27 October 2016

Consolidation in the Cyber market

Who will benefit from the super nomal levels of forecast growth?

The global Cyber attack last Friday is the latest stark reminder of how the defence and security market is changing. Attacks do not have to be physical in order to cause harm. Cyber attacks have the potential to be fatal or economically disastrous in just the same way as conventional warfare. As President Obama said on Monday “One of the biggest challenges for the next President, and the President after that is going to be how do we continue to get all the benefits of cyberspace but protect our finances, protect our privacy”. In a world where growth is hard to come by, new forecasts see the Cyber Security market growing 12-15% year on year until 2021. But is it clear what the products of the future will look like? And can we discern which protagonists will win market share?

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23 August 2016

What does the future hold for NATO?

Trump and Corbyn refuse to support Article 5

9/11 was the first time that NATO’s article five – an attack on one member state is an attack all – had been invoked. It sent a powerful message about the strength of the alliance. Every member of NATO, no matter how small, provided assistance to the United States during the campaign in Afghanistan.  Fifteen years on and the alliance is arguably in its weakest position since its formation in 1949. Politicians in six major member nations have questioned the point of NATO and only five of the twenty-eight states spent the guideline 2% of GDP on defence. Could this be ‘make or break’ for NATO? And if so what could this mean for the defence industry?

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27 July 2016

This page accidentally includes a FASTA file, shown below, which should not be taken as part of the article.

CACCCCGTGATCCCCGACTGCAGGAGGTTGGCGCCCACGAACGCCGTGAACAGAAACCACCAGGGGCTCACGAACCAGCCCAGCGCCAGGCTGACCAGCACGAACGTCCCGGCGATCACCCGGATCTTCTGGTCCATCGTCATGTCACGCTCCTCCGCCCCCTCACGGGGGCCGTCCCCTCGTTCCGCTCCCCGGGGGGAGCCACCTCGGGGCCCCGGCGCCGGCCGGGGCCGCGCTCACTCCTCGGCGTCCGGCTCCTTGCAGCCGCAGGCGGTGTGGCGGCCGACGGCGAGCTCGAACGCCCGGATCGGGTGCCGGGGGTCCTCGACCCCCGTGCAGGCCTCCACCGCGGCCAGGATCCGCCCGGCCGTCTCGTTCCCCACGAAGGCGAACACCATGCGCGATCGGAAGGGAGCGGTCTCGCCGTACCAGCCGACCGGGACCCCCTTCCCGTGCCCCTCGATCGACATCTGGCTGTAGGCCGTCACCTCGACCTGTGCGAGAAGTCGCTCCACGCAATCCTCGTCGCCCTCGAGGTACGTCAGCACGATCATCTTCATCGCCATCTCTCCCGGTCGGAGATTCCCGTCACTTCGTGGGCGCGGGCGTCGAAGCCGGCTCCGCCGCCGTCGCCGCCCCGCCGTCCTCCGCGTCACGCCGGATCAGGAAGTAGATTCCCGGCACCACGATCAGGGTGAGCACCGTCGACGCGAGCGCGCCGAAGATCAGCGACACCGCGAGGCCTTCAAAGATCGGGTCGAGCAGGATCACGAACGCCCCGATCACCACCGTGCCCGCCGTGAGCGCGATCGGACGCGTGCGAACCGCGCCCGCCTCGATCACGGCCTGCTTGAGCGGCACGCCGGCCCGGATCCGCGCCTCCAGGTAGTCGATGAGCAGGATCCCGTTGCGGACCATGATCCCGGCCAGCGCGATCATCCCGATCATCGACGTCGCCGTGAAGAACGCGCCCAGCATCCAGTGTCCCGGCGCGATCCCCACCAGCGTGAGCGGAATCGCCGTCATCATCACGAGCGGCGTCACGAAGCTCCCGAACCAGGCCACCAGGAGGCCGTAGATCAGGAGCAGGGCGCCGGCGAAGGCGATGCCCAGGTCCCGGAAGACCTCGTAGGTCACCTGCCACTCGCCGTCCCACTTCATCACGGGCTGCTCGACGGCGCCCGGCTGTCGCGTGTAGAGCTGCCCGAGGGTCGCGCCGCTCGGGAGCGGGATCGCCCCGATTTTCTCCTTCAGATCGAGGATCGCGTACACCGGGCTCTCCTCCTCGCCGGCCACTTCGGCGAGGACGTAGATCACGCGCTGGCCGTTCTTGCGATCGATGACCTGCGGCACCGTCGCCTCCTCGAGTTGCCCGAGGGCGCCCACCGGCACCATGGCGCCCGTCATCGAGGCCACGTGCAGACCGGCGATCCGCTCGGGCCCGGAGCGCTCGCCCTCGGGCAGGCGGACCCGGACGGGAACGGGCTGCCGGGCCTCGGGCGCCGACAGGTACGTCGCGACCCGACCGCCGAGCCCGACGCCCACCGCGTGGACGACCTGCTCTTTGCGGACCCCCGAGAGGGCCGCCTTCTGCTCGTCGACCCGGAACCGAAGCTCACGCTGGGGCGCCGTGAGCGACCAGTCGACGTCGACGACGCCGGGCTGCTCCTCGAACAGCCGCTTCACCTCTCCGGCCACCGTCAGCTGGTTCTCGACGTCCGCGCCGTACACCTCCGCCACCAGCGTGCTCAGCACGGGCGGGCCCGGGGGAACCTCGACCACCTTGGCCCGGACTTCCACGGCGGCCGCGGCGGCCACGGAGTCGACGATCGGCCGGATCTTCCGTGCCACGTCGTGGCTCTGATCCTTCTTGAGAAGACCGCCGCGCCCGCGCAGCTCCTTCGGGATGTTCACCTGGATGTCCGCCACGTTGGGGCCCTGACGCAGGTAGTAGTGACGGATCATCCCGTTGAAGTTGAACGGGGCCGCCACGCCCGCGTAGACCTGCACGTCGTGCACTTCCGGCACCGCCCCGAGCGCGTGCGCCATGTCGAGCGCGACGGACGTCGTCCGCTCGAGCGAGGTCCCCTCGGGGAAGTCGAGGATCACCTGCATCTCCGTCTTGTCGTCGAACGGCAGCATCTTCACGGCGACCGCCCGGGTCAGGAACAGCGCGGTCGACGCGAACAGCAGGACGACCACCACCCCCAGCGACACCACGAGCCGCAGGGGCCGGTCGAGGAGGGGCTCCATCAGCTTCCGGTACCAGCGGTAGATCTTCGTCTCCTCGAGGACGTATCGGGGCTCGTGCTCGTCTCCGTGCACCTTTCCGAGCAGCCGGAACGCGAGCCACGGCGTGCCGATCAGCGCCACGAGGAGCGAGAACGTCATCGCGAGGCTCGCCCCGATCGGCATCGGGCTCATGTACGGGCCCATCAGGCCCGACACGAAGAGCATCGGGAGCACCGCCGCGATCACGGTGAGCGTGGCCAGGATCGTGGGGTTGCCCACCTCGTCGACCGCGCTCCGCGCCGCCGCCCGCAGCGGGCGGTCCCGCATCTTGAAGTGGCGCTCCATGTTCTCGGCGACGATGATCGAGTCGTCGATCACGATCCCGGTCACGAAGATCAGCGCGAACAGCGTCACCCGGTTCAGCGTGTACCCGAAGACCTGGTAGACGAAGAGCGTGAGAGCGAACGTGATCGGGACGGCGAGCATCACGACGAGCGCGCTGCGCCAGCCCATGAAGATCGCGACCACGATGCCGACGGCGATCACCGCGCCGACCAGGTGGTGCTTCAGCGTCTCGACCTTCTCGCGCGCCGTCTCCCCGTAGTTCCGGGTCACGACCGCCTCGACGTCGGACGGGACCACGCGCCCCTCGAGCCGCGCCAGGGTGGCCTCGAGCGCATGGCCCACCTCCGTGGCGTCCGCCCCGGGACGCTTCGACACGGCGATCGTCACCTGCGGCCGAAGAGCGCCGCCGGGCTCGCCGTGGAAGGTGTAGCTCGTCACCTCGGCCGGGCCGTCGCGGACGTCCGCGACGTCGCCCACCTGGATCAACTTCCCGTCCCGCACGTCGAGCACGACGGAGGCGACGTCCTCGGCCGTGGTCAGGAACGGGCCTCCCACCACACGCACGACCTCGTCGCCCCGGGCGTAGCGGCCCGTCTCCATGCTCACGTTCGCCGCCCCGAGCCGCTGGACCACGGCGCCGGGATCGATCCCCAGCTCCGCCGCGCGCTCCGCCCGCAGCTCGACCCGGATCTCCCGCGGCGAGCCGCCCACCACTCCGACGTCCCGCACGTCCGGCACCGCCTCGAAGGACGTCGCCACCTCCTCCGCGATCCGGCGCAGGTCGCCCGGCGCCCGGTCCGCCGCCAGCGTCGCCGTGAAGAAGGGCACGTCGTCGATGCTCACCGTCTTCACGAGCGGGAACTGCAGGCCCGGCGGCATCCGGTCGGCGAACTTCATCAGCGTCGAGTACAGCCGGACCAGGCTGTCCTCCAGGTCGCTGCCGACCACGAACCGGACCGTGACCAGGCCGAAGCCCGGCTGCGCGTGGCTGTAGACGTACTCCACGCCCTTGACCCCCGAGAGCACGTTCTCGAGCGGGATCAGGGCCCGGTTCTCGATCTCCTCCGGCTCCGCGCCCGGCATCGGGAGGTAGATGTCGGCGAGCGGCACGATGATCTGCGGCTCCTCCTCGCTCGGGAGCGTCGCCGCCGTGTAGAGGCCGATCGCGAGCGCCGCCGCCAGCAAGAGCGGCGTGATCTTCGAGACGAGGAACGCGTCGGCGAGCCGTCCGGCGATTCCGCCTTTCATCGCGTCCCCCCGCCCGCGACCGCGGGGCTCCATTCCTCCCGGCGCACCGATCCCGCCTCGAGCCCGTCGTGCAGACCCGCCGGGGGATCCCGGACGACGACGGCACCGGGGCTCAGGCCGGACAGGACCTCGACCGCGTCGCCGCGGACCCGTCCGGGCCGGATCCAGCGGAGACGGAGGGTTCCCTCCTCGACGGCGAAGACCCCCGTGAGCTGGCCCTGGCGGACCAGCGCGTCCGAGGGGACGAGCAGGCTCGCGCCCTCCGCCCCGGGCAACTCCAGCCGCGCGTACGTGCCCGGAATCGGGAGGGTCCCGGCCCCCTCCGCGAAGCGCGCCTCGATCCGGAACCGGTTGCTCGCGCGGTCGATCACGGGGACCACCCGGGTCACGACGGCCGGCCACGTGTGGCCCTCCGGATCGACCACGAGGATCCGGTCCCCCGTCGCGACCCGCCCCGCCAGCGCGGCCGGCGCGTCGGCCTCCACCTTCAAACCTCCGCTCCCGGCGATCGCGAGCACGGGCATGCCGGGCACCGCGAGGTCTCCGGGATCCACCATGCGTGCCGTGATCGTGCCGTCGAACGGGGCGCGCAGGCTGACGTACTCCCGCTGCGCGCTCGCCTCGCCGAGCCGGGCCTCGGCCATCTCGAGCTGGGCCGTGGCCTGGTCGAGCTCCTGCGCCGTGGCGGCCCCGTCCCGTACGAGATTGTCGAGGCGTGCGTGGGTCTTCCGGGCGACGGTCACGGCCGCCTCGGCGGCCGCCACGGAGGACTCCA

The summer of hate

The impact of terrorism on the Aerospace & Defence sector

An article in the press today described the summer of 2016 as the “summer of hate”.  The relentless pace of the attacks has invoked terror into the minds of ordinary people and politicians have been forced to make frequent declarations of their determination to protect their citizens.  It therefore seems logical to me that the summer of 2016 will be one which shapes the near term future for Aerospace and Defence companies.

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19 July 2016

The end of the road for the A380?

A look at why the business case for the A380 has gone wrong

Airbus launched the A3XX aircraft (which would become the A380) in 1997 based on winning 650 orders over the next twenty years. It claimed to be in consultation with 20 leading airlines about their requirements for a new double-decker aircraft. Nineteen years on, the A380 has won just 319 orders from 18 airlines. So where has it all gone so wrong for what is Airbus’ flagship aircraft? In addition, with the announcement last week at the Farnborough Air Show that the production rate has been cut to twelve per year, what does the future hold for the programme?

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15 July 2016

Full speed ahead for Successor

UK's nuclear deterrent looks assured with May as PM

On Wednesday evening, Theresa May was asked to write her orders for how the military should react in the event of nuclear war. Not exactly the easiest first few hours in a new job and probably cause for a sleepless night. However, the executives at the top of the UK defence industry will probably have slept a little more soundly as the future of Trident finally looks secure under her leadership.

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